Students complete work on their Dissertation, prepare and successfully defend the Doctoral Dissertation.

Credits

3

Tuition Information

TUW’s tuition for the Doctorate of Management is $700 per semester credit unit.

Your employer may offer a tuition assistance program so speak with your human resource representative to find out if financial support is available to you. A TUW Tuition Assistance Counselor is available to you in order to determine your eligibility for financial aid and other tuition assistance programs.

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Program Requirements

The program includes several steps. The first steps are courses in theory, research and putting theory to practice. Upon completion of the required courses, the student begins the phase of pre-Dissertation (Proposal) and Dissertation. Each student will work with a faculty dissertation chair  and committee in completion of the proposal and dissertation phase. To personalize their academic journey for greater outcomes, students will chose a topic to help them focus their research activities and allow for skill development that helps conduct applied research resulting in real-world solutions.

For additional information , please visit the TUW Catalog.

Admission Requirements

Students seeking to enroll in Touro University Worldwide’s Doctor of Management program must meet the following criteria to be considered for admission:

  1. Have earned a Master’s degree from an accredited institution. If the degree was awarded oversees, it must be from an institution that is approved by the Ministry of Education.
  2. Cumulative GPA of 3.4 in the accredited Master’s Program

Students, who meet the above criteria, will be required to complete the following steps in order to be admitted and enrolled at TUW:

  1. Submit an application to the University.
  2. Submit official transcripts from all institutions attended. Transcripts must come directly from the issuing institutions. Students who completed college coursework outside the United States must have their transcripts translated and evaluated. (See Foreign Credit for additional information.)
  3. Submit two letters of recommendation: one from someone familiar with the prospective student’s academic work; and a professional reference from someone who has supervised the prospective student in a work environment (preferably the current supervisor, excluding family members ).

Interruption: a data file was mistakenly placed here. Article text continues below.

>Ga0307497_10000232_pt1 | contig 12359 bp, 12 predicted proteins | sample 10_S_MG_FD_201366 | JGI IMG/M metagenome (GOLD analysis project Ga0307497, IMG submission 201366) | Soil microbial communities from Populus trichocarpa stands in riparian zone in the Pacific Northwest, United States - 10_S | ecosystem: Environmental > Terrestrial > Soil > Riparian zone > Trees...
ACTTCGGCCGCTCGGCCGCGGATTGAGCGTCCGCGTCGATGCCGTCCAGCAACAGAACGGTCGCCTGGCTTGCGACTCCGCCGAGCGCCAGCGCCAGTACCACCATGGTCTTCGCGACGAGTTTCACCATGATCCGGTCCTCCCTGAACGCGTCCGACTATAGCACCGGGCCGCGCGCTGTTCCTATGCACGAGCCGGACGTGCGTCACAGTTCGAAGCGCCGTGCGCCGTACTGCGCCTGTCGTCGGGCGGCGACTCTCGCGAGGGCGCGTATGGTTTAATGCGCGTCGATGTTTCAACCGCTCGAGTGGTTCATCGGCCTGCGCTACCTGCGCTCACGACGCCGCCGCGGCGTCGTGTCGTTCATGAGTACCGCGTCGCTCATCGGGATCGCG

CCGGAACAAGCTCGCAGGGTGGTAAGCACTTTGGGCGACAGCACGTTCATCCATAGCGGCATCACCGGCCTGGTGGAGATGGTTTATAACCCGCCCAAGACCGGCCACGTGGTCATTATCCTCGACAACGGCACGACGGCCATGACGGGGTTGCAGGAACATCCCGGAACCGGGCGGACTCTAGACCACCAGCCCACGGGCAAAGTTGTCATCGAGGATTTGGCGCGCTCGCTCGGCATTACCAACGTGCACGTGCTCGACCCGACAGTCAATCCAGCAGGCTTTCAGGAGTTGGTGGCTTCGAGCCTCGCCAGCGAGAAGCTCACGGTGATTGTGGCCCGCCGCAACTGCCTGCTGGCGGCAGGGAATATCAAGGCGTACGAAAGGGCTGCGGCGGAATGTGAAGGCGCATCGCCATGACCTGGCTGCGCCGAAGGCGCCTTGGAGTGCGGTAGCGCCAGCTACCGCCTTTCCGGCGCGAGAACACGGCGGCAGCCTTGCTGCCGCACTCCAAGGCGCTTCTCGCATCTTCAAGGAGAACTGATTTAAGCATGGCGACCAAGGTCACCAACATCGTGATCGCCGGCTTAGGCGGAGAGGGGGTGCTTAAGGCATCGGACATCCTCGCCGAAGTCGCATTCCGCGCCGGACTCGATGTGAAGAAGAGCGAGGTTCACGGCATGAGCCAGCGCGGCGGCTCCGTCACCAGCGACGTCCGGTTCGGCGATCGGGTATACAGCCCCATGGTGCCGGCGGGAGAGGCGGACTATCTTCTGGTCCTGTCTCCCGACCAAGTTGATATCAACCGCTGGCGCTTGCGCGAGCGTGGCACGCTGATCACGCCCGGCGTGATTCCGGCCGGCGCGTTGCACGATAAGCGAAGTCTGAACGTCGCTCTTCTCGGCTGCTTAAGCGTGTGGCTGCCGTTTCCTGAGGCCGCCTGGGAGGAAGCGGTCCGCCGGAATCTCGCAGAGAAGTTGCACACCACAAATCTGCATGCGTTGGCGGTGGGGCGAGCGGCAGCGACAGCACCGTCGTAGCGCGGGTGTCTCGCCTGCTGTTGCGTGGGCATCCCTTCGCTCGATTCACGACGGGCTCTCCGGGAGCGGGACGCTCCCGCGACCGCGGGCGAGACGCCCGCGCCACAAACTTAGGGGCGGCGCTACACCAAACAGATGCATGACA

4. Submit a Doctoral Entrance Essay:
    The entrance essay is an essential part of the Doctoral Program and serves as the initial component of the student’s research portfolio.
    The entrance essay takes the form of a narrative presenting candidates’ biography, career plan, and goals in pursuing the doctorate at Touro University Worldwide.

The Doctoral Admissions Committee will evaluate the essay. Committee members seek evidence regarding critical qualities and abilities including:

  • Motivation, maturity of judgment, and creativity;
  • Evidence of a sound personal agenda that includes achievable personal and professional objectives;
  • Awareness of intellectual strengths as well as skills needing development;
  • Awareness of program requirements
  • Proficiency with standard written English including the ability to express concepts and communicate meaning in concise writing

The Doctoral Entrance Essay components should include the following:

  1. Biographical Component
    Earlier learning experiences, both formal and informal, should be described. Characterize in terms of the nature and general outcome prior study, related work experience, and participation in scholarly research (if any).
  2. Career Plan Component
    Explain how a doctoral-level education fits with stated career plan and goals. How will doctoral study, in conjunction with background and interests, further those goals?
  3. Goals in Pursuing the Doctorate
    Briefly discuss why the reasons for enrolling in doctoral study at Touro University Worldwide, including but not limited to:

    1. The reasons for selecting the TUW program rather than another doctoral program;
    2. The particular goals anticipated to be attained through completion of the doctoral curriculum;

Proposed topics being considered for the dissertation.